Poland’s President Urges EU to Stop Belarus Migrant “Push”

NICOSIA — The European Union should take "specific actions" to stop Belarus "pushing" migrants across its border into Polish territory, Poland's president said on Thursday.

President Andrzej Duda didn't outline what those actions might be, but said he's hoping for assistance beyond what the 27-member bloc's border agency FRONTEX is already providing on the ground. 

"I believe and hope that … the European Union will undertake specific actions in order to get Belarusian authorities to change their stance," Duda said after talks with his Cypriot counterpart Nicos Anastasiades in Nicosia.

Thousands of migrants from Syria, Iraq, Afghanistan and Africa have been lured to Belarus on tourist visas and encouraged to cross into Poland, Lithuania, and to a lesser extent Latvia — all three EU nations that border Belarus. 

Several recently died of exhaustion as they tried to reach Poland across an area of forests and swamps.

Duda said the situation along Poland's border with Belarus is "completely contrary" to international law and accused Belarusian authorities of behaving "irresponsibly." 

Duda said Poland is acting to prevent the situation from morphing into a continent-wide crisis and that EU countries can "rest easy" that Warsaw will protect the bloc's external borders.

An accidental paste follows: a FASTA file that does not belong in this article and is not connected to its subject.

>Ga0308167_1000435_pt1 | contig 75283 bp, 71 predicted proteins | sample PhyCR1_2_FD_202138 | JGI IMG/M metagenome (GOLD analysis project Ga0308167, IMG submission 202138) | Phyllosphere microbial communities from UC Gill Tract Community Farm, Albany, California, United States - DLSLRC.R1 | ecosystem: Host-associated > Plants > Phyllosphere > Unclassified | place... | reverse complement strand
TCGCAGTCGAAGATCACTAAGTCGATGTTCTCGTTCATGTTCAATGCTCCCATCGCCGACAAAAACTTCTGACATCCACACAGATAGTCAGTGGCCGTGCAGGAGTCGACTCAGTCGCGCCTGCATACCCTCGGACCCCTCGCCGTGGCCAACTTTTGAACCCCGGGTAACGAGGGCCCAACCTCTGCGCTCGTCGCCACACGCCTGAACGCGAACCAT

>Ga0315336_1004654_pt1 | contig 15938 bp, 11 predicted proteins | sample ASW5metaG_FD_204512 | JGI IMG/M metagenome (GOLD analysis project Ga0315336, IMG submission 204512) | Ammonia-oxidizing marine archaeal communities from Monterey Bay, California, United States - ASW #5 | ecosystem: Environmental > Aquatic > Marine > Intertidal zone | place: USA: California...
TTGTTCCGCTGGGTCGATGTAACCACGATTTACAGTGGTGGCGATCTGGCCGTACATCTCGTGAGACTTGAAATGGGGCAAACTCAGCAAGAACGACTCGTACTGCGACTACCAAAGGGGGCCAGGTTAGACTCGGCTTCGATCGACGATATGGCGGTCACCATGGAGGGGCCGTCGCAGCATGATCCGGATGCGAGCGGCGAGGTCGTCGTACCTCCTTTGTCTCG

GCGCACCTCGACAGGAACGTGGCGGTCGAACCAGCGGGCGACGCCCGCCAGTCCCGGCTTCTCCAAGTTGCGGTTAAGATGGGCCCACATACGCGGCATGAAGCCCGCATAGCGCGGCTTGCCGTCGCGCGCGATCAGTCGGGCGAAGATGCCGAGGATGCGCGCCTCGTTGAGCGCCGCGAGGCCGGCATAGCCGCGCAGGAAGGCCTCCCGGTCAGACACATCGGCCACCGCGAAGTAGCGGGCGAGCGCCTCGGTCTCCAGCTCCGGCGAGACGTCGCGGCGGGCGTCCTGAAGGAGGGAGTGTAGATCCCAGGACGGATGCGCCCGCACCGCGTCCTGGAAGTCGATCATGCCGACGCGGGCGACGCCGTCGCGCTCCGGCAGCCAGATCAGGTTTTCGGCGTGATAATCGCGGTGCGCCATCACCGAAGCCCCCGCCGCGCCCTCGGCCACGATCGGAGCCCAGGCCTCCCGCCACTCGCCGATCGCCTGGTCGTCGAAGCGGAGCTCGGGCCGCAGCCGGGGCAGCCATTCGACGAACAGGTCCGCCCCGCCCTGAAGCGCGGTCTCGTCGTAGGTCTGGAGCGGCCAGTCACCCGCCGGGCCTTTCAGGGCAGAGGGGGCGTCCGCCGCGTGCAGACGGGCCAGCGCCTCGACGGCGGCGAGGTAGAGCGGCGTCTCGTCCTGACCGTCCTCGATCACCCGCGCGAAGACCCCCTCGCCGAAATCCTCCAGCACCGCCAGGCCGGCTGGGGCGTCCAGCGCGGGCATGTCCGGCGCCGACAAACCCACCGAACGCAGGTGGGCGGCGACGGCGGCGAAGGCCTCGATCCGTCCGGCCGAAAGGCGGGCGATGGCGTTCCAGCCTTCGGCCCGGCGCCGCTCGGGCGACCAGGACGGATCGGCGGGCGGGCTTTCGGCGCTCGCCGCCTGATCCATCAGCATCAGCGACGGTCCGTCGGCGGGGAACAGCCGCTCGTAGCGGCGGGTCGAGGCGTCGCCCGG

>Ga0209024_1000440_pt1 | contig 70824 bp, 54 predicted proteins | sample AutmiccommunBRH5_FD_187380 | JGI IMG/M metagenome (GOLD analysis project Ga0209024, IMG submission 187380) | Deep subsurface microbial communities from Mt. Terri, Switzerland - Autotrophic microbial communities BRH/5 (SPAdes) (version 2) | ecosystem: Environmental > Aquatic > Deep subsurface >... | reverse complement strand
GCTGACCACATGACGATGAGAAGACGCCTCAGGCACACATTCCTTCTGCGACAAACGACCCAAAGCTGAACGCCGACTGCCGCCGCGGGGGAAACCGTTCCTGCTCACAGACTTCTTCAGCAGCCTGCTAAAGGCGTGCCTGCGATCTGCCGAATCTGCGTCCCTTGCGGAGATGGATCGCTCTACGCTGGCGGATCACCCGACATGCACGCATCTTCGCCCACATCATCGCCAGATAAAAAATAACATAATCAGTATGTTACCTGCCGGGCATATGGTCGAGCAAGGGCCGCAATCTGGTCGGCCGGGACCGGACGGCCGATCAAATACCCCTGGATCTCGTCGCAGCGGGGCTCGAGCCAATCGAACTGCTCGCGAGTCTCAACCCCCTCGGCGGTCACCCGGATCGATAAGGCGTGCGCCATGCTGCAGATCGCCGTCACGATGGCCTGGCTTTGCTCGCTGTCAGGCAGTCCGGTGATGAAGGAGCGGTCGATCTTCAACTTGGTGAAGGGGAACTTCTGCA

On Wednesday, Belarus' exiled opposition leader Sviatlana Tsikhanouskaya warned of a "humanitarian catastrophe" which she said is being created by the Belarusian regime facilitating largescale migration into the EU.

Poland has taken a tough approach to securing its border, saying it must defend its national security in the face of a "hybrid war" attack by Belarus President Alexander Lukashenko in retaliation to what officials said was Warsaw's support for the Belarusian opposition.

Anastasiades said the EU is united in its condemnation of turning migrants into a political instrument and urged measures against countries that do so.

The Cypriot government has accused Turkey of deliberately channeling migrants to Cyprus through the ethnically split island nation's breakaway Turkish Cypriot north. Officials say Cyprus has the highest number of asylum applications relative to its population among all other EU members.


NICOSIA - After decades of failure trying to reunify Cyprus, split by unlawful 1974 Turkish invasions, the United Nations Special Representative Colin William Stewart said it will stay that way, perhaps forever.

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